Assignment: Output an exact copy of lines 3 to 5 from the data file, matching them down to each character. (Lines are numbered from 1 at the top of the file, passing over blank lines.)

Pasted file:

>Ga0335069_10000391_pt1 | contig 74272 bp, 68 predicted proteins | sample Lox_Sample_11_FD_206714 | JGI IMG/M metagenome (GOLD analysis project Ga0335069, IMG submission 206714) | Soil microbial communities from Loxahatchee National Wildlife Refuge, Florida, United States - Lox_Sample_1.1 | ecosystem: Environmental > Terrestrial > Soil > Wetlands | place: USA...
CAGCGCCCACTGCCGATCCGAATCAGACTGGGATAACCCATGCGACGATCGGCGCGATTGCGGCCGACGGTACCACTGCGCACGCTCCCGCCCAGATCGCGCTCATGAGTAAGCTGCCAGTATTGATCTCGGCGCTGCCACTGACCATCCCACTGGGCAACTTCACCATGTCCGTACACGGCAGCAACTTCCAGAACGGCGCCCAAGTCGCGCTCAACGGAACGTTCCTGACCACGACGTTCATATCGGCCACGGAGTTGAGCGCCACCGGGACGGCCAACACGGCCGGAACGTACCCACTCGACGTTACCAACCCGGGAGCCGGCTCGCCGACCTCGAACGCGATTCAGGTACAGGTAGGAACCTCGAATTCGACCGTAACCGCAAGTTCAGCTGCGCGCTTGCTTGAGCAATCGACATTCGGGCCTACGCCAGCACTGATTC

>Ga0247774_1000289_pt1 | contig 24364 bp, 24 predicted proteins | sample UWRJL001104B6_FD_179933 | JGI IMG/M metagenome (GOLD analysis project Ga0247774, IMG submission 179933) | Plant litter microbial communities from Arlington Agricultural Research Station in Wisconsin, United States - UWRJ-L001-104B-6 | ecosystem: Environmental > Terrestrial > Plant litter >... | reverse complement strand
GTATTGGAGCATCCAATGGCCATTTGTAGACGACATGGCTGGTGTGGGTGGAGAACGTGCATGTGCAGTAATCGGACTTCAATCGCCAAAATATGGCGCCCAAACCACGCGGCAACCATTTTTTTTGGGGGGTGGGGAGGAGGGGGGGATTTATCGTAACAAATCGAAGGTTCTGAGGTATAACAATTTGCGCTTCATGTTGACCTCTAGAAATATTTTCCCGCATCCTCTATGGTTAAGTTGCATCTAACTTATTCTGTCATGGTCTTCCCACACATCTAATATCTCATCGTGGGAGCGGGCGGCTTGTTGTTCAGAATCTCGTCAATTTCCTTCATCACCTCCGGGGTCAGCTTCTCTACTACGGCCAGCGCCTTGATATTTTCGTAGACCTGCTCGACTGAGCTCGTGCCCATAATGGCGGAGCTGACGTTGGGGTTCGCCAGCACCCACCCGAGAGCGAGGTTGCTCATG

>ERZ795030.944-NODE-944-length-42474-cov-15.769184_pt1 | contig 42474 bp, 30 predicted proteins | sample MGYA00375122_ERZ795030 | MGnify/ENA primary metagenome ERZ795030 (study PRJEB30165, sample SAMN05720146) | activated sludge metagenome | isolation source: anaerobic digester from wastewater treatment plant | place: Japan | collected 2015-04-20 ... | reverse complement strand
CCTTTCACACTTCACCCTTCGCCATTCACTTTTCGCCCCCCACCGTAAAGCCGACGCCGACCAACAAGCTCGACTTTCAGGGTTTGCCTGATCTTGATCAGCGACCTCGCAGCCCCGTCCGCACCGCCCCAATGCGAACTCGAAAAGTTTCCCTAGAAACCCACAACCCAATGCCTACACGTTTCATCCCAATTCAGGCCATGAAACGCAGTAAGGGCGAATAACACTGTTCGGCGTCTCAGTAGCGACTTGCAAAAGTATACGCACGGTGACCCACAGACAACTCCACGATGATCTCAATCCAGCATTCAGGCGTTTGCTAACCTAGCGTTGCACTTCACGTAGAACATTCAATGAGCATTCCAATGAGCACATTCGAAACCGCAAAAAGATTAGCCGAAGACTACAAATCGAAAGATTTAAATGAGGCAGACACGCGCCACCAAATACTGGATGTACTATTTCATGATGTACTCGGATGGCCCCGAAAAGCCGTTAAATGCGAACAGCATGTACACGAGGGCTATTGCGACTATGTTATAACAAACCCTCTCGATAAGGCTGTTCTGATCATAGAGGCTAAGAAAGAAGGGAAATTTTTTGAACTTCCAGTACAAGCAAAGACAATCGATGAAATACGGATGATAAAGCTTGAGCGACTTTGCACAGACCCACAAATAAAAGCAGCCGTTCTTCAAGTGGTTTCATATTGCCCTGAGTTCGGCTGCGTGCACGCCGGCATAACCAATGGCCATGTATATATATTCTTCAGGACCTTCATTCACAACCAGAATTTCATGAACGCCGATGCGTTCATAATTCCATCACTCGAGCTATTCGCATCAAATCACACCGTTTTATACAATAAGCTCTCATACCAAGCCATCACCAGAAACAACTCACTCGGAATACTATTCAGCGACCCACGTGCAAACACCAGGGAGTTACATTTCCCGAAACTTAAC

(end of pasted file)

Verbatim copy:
>Ga0247774_1000289_pt1 | contig 24364 bp, 24 predicted proteins | sample UWRJL001104B6_FD_179933 | JGI IMG/M metagenome (GOLD analysis project Ga0247774, IMG submission 179933) | Plant litter microbial communities from Arlington Agricultural Research Station in Wisconsin, United States - UWRJ-L001-104B-6 | ecosystem: Environmental > Terrestrial > Plant litter >... | reverse complement strand
GTATTGGAGCATCCAATGGCCATTTGTAGACGACATGGCTGGTGTGGGTGGAGAACGTGCATGTGCAGTAATCGGACTTCAATCGCCAAAATATGGCGCCCAAACCACGCGGCAACCATTTTTTTTGGGGGGTGGGGAGGAGGGGGGGATTTATCGTAACAAATCGAAGGTTCTGAGGTATAACAATTTGCGCTTCATGTTGACCTCTAGAAATATTTTCCCGCATCCTCTATGGTTAAGTTGCATCTAACTTATTCTGTCATGGTCTTCCCACACATCTAATATCTCATCGTGGGAGCGGGCGGCTTGTTGTTCAGAATCTCGTCAATTTCCTTCATCACCTCCGGGGTCAGCTTCTCTACTACGGCCAGCGCCTTGATATTTTCGTAGACCTGCTCGACTGAGCTCGTGCCCATAATGGCGGAGCTGACGTTGGGGTTCGCCAGCACCCACCCGAGAGCGAGGTTGCTCATG

>ERZ795030.944-NODE-944-length-42474-cov-15.769184_pt1 | contig 42474 bp, 30 predicted proteins | sample MGYA00375122_ERZ795030 | MGnify/ENA primary metagenome ERZ795030 (study PRJEB30165, sample SAMN05720146) | activated sludge metagenome | isolation source: anaerobic digester from wastewater treatment plant | place: Japan | collected 2015-04-20 ... | reverse complement strand